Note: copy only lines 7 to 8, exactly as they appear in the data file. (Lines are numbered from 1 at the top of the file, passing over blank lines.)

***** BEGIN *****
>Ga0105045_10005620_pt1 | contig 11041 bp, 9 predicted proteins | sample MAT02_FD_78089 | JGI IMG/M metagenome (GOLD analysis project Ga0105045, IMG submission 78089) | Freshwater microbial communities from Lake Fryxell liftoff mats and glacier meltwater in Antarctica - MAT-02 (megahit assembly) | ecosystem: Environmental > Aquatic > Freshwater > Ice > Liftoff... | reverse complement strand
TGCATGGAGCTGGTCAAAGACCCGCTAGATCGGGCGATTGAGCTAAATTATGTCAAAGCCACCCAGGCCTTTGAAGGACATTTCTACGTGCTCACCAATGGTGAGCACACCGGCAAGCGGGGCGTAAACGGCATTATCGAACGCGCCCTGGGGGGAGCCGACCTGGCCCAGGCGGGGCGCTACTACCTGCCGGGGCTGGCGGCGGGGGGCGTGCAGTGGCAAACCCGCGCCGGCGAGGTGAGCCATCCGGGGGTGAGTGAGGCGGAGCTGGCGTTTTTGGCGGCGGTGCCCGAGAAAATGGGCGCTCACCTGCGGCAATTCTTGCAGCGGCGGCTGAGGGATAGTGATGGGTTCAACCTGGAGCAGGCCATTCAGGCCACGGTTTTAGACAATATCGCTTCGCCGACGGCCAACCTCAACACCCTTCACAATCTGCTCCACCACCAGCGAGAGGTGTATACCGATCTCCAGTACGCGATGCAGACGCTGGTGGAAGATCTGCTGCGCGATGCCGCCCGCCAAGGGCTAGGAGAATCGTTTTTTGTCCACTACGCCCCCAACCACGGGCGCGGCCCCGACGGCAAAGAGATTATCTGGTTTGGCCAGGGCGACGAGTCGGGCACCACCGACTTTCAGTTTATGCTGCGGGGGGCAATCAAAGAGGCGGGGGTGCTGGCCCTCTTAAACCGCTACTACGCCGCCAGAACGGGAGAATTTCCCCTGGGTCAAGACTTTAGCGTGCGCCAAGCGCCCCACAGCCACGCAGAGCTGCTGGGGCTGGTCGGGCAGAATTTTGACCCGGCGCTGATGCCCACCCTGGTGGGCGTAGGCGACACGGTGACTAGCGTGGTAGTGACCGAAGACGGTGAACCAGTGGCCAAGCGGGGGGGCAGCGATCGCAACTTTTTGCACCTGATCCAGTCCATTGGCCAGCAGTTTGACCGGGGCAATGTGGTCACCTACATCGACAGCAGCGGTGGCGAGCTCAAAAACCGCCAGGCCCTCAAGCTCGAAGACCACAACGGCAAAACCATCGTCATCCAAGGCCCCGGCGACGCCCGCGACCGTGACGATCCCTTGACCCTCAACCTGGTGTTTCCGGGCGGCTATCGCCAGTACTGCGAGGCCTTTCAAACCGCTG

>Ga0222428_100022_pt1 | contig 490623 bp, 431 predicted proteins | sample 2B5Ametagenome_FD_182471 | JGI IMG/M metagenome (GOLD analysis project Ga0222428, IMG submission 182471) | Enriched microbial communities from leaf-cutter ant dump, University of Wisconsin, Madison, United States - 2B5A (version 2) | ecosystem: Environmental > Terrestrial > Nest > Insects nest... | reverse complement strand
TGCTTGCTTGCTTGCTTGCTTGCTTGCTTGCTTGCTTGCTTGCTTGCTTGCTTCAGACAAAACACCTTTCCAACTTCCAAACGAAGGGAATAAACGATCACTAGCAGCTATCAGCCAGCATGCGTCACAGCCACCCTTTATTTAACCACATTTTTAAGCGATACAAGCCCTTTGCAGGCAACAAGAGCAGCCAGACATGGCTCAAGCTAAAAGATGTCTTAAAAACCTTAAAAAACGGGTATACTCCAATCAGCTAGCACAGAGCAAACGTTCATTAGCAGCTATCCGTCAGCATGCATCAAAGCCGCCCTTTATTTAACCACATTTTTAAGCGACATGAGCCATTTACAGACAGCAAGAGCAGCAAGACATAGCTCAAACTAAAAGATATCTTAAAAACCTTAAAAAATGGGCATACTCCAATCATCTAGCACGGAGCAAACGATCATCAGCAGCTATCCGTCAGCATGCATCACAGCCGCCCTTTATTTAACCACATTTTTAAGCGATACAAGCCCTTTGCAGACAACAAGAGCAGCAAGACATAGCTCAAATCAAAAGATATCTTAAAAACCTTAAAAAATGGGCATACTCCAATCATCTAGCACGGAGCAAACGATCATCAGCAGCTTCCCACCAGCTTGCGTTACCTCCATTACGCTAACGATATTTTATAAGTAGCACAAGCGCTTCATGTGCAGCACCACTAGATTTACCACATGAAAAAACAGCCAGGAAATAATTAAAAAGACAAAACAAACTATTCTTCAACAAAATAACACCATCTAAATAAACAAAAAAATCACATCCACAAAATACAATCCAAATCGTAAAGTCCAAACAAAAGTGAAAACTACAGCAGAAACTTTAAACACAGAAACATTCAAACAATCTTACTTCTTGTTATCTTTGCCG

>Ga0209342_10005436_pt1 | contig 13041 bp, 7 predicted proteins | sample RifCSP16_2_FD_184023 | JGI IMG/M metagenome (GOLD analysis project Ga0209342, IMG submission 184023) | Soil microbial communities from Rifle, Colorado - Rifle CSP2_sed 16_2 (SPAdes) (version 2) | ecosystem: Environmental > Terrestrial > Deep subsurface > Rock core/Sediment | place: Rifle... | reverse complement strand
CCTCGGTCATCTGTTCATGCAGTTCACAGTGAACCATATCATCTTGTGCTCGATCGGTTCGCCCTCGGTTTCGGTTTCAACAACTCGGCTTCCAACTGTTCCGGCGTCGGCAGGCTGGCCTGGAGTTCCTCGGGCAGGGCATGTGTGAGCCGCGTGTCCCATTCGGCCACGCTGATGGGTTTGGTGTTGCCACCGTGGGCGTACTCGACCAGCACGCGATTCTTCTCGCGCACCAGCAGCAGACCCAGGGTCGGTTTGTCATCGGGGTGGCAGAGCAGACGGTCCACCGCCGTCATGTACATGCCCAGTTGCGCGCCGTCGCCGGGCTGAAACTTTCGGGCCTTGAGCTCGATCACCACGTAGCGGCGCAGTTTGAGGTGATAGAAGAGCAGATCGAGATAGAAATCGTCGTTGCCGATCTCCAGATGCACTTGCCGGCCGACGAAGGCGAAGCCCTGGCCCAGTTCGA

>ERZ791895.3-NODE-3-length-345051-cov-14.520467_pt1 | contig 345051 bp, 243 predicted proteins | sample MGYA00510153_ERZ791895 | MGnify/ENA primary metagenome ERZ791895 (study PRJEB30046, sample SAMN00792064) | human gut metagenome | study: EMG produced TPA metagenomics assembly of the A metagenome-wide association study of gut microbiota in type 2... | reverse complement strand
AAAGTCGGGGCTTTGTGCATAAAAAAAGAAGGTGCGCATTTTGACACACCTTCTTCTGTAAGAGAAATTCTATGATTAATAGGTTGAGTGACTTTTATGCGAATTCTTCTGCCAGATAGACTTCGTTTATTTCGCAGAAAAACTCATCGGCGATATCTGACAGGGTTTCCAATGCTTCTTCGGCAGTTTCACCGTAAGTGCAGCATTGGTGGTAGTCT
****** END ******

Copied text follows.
>ERZ791895.3-NODE-3-length-345051-cov-14.520467_pt1 | contig 345051 bp, 243 predicted proteins | sample MGYA00510153_ERZ791895 | MGnify/ENA primary metagenome ERZ791895 (study PRJEB30046, sample SAMN00792064) | human gut metagenome | study: EMG produced TPA metagenomics assembly of the A metagenome-wide association study of gut microbiota in type 2... | reverse complement strand
AAAGTCGGGGCTTTGTGCATAAAAAAAGAAGGTGCGCATTTTGACACACCTTCTTCTGTAAGAGAAATTCTATGATTAATAGGTTGAGTGACTTTTATGCGAATTCTTCTGCCAGATAGACTTCGTTTATTTCGCAGAAAAACTCATCGGCGATATCTGACAGGGTTTCCAATGCTTCTTCGGCAGTTTCACCGTAAGTGCAGCATTGGTGGTAGTCT